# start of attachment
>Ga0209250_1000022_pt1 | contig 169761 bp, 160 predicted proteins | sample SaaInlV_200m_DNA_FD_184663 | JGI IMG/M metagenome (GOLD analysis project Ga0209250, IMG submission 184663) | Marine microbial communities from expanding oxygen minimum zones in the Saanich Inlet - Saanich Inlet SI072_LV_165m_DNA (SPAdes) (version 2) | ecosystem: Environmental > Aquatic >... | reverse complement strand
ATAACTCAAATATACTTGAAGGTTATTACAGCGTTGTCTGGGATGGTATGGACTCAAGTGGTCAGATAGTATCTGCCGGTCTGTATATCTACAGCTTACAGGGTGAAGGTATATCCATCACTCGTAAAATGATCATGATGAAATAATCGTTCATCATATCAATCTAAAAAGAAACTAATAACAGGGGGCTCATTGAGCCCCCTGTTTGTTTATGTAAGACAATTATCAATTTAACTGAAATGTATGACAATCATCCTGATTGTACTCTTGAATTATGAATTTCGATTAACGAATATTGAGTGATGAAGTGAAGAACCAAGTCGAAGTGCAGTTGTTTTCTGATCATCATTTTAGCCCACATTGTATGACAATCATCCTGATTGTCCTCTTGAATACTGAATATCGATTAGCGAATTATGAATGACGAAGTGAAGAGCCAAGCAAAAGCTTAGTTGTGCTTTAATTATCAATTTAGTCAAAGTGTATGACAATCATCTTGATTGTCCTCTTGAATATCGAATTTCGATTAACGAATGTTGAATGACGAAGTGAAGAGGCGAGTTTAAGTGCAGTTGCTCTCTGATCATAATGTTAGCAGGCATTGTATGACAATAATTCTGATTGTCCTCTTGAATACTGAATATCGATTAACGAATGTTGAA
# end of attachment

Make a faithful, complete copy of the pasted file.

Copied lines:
>Ga0209250_1000022_pt1 | contig 169761 bp, 160 predicted proteins | sample SaaInlV_200m_DNA_FD_184663 | JGI IMG/M metagenome (GOLD analysis project Ga0209250, IMG submission 184663) | Marine microbial communities from expanding oxygen minimum zones in the Saanich Inlet - Saanich Inlet SI072_LV_165m_DNA (SPAdes) (version 2) | ecosystem: Environmental > Aquatic >... | reverse complement strand
ATAACTCAAATATACTTGAAGGTTATTACAGCGTTGTCTGGGATGGTATGGACTCAAGTGGTCAGATAGTATCTGCCGGTCTGTATATCTACAGCTTACAGGGTGAAGGTATATCCATCACTCGTAAAATGATCATGATGAAATAATCGTTCATCATATCAATCTAAAAAGAAACTAATAACAGGGGGCTCATTGAGCCCCCTGTTTGTTTATGTAAGACAATTATCAATTTAACTGAAATGTATGACAATCATCCTGATTGTACTCTTGAATTATGAATTTCGATTAACGAATATTGAGTGATGAAGTGAAGAACCAAGTCGAAGTGCAGTTGTTTTCTGATCATCATTTTAGCCCACATTGTATGACAATCATCCTGATTGTCCTCTTGAATACTGAATATCGATTAGCGAATTATGAATGACGAAGTGAAGAGCCAAGCAAAAGCTTAGTTGTGCTTTAATTATCAATTTAGTCAAAGTGTATGACAATCATCTTGATTGTCCTCTTGAATATCGAATTTCGATTAACGAATGTTGAATGACGAAGTGAAGAGGCGAGTTTAAGTGCAGTTGCTCTCTGATCATAATGTTAGCAGGCATTGTATGACAATAATTCTGATTGTCCTCTTGAATACTGAATATCGATTAACGAATGTTGAA